One year after being discovered, the Tapanuli orangutan is already on the brink of extinction.
The Tapanuli orangutan, discovered just last year in the forests of Sumatra in Indonesia is on the brink of extinction, and a new study claims that China is in part responsible.
A new study, published in the journal Current Biology claims that China-backed road construction and deforestation is threatening the already-fragile habitat of the Tapanuli orangutan – one of the rarest creatures on the planet.
“The Tapanuli orangutan is only the seventh species of Great Ape known to be alive today – and it’s one of our closest relatives,” explained William Laurance, Director of the Centre for Tropical Environmental and Sustainability Science and the research team leader on the study. “It was only described scientifically as a new species late last year. Losing it would be like watching the disappearance of the Humpback Whale or the Bald Eagle – iconic species that we all care about.”
The research team leader explained to All That’s Interesting the importance of conservation efforts on behalf of these animals and the dangers of encroaching on their habitat.
Laurance does not believe there are any Tapanuli orangutans in captivity, and there are fewer than 800 of these orangutans left in the wild today, in an area less than one-tenth the size of Sydney, Australia. That small area is now being threatened by the deforestation and road construction making its way through the Sumatran jungles.
“They disappear from areas with roads due to big increases in human pressures such as poaching, deforestation, illegal logging, and illegal mining,” Laurance said. “There are very few areas left in Sumatra, or Indonesia for that matter, that don’t have a lot of roads. Many roads are created illegally by loggers and miners.”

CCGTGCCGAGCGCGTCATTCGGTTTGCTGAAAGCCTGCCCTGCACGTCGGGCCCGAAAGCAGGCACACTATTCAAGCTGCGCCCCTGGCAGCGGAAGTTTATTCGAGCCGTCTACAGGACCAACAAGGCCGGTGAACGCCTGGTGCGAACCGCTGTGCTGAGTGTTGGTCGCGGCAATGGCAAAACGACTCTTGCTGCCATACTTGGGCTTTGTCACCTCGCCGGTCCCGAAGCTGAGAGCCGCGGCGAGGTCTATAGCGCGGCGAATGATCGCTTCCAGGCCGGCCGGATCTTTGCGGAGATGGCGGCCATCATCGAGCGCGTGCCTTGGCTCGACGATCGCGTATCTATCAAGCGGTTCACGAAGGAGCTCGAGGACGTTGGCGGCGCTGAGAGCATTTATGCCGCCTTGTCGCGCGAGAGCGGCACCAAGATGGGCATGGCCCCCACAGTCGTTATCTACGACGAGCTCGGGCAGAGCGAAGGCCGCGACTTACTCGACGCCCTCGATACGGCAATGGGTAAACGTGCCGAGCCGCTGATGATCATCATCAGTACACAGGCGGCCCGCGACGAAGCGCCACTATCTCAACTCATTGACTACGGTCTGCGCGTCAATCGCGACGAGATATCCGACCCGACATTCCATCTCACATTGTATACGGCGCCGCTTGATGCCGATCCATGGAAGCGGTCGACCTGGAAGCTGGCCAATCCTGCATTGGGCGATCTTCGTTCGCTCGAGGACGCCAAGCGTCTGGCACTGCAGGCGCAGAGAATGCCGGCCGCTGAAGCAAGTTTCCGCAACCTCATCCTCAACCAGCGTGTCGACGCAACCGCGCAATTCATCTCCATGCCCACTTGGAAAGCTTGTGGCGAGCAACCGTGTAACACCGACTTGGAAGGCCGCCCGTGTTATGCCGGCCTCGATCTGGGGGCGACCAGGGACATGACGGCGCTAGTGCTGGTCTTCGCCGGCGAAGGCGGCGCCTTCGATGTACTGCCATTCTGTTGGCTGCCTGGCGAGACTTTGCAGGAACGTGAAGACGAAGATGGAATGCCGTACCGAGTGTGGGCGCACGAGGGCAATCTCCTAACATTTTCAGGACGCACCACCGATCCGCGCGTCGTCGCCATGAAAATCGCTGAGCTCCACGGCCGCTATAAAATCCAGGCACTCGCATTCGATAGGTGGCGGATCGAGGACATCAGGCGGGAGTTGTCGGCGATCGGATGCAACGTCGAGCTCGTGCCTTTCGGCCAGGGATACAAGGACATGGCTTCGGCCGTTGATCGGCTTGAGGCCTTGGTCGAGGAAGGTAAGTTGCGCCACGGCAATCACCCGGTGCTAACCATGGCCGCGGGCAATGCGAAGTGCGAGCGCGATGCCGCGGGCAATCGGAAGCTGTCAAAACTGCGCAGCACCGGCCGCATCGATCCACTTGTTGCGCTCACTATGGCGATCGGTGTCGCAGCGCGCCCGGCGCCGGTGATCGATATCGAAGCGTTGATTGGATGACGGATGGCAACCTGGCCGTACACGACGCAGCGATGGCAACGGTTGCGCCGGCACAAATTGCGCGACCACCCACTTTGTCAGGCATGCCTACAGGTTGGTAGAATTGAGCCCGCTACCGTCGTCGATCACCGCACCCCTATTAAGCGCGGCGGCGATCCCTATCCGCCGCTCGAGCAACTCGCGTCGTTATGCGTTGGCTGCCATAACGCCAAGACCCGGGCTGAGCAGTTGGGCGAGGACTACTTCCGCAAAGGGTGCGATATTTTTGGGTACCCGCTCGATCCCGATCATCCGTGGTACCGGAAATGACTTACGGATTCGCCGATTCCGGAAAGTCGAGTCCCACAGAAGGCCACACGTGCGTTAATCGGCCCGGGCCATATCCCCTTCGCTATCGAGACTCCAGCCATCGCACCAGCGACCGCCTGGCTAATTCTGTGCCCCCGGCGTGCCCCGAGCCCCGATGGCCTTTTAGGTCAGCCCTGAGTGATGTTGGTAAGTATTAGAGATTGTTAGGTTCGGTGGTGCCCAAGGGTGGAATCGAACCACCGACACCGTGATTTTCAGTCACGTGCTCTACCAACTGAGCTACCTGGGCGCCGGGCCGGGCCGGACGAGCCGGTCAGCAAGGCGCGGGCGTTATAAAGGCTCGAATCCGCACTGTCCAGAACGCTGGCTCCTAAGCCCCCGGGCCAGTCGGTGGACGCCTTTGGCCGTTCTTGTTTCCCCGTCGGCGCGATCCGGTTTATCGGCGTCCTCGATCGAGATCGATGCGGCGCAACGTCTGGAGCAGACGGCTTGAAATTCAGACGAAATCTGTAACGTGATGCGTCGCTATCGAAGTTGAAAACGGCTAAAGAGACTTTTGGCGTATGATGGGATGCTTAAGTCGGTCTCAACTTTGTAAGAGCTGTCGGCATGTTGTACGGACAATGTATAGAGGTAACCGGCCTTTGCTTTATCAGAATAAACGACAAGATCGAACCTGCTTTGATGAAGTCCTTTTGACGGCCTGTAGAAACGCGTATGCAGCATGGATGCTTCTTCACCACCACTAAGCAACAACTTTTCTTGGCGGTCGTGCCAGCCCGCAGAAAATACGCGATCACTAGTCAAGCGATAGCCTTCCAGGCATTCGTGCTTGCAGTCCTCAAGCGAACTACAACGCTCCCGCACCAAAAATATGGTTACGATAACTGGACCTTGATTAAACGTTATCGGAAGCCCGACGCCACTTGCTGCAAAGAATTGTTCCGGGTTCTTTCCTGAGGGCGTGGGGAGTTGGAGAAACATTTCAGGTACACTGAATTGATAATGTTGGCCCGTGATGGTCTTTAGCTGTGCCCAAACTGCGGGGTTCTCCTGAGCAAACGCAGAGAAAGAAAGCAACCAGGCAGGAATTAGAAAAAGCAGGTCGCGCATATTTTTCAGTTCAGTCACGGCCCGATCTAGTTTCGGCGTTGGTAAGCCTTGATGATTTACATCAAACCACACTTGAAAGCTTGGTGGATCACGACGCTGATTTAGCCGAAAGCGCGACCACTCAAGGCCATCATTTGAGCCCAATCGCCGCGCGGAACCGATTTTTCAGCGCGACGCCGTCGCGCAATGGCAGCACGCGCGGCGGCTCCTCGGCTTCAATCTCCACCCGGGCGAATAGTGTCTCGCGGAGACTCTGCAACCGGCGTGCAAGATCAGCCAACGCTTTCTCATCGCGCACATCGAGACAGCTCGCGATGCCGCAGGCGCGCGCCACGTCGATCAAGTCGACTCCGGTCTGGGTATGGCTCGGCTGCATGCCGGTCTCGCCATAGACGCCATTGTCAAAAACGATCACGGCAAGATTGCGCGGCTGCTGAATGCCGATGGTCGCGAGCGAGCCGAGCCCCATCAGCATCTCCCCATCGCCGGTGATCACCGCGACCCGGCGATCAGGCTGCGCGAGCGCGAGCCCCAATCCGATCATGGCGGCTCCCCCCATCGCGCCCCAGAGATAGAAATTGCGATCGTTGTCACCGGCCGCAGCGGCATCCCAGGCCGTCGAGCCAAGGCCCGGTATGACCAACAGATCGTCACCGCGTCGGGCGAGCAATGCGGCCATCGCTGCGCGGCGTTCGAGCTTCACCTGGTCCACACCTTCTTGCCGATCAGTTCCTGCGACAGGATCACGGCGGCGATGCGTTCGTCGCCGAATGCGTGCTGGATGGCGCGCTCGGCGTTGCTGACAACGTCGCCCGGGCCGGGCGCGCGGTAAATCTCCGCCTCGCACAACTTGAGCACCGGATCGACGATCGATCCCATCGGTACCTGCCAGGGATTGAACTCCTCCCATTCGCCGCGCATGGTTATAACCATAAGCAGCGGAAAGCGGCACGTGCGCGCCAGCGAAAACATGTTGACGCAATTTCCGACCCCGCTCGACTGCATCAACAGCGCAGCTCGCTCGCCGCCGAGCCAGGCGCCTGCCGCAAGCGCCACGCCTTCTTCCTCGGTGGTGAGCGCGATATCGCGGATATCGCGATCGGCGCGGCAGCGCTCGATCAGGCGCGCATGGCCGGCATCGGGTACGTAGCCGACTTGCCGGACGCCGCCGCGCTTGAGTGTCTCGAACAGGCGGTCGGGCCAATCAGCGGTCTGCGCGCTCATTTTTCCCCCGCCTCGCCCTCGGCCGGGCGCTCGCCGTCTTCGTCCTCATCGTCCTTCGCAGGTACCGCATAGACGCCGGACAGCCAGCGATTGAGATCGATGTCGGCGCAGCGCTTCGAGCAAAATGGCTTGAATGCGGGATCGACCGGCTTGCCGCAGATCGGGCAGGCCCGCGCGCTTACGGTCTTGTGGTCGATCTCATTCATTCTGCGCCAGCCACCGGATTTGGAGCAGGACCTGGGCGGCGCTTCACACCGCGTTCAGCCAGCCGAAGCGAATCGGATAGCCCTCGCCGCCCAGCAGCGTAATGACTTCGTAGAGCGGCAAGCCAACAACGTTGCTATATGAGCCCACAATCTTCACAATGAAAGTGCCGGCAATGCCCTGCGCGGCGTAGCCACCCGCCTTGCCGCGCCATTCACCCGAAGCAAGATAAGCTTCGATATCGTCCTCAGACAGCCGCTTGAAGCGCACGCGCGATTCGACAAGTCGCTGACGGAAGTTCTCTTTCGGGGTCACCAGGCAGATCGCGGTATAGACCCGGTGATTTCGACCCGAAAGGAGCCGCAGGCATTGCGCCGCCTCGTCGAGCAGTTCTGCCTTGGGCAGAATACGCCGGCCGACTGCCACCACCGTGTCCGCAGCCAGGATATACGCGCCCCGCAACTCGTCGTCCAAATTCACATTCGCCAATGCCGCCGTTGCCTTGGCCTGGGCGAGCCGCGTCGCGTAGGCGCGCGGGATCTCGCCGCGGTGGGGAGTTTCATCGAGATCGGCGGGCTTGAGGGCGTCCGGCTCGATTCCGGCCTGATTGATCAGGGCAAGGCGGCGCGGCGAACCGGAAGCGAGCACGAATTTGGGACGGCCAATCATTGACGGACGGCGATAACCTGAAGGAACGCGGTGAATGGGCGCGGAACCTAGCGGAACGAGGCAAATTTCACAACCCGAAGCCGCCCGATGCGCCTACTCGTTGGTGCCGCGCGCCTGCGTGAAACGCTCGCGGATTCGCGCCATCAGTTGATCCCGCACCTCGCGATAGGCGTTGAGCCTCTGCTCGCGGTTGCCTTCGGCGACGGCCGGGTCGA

Laurance and his team also believe that China is responsible for the low numbers of this species.
“I hate to make generalizations, but the Chinese are currently the most predatory developers on the planet,” Laurance said. “I say that based on nearly 40 years of working in developing nations across the Asia-Pacific, Africa, and Latin America, where Chinese developers are extremely active now.”
The study – as well as a related article written by Laurance – points out the specific building plans that are putting the orangutans at risk, and attempts to impress upon the public the risks associated with them.
“In many ways, I think the Tapanuli Orangutan is a tragic icon of China’s alarmingly aggressive development schemes,” he said. “China’s “Belt and Road Initiative” will construct massive roads, railroads, dams, ports, and other infrastructure projects across large expanses of Asia, Africa, Europe and the Pacific region. We’ve been warning for the last several years about this program and its incredible risks and costs for the environment. It also has very large social and economic risks.”
So far, conservation efforts are few and far between. Laurance and his team hope that spreading the word about the Tapanuli orangutan can help give the cause a clearer image of what could happen if China’s roadway efforts continue.
“The Tapanuli Orangutan puts a ‘face’ on the environmental costs we’ve been talking about,” Laurance explained. “It’s easier to see just what China’s policies are going to mean, in real terms.”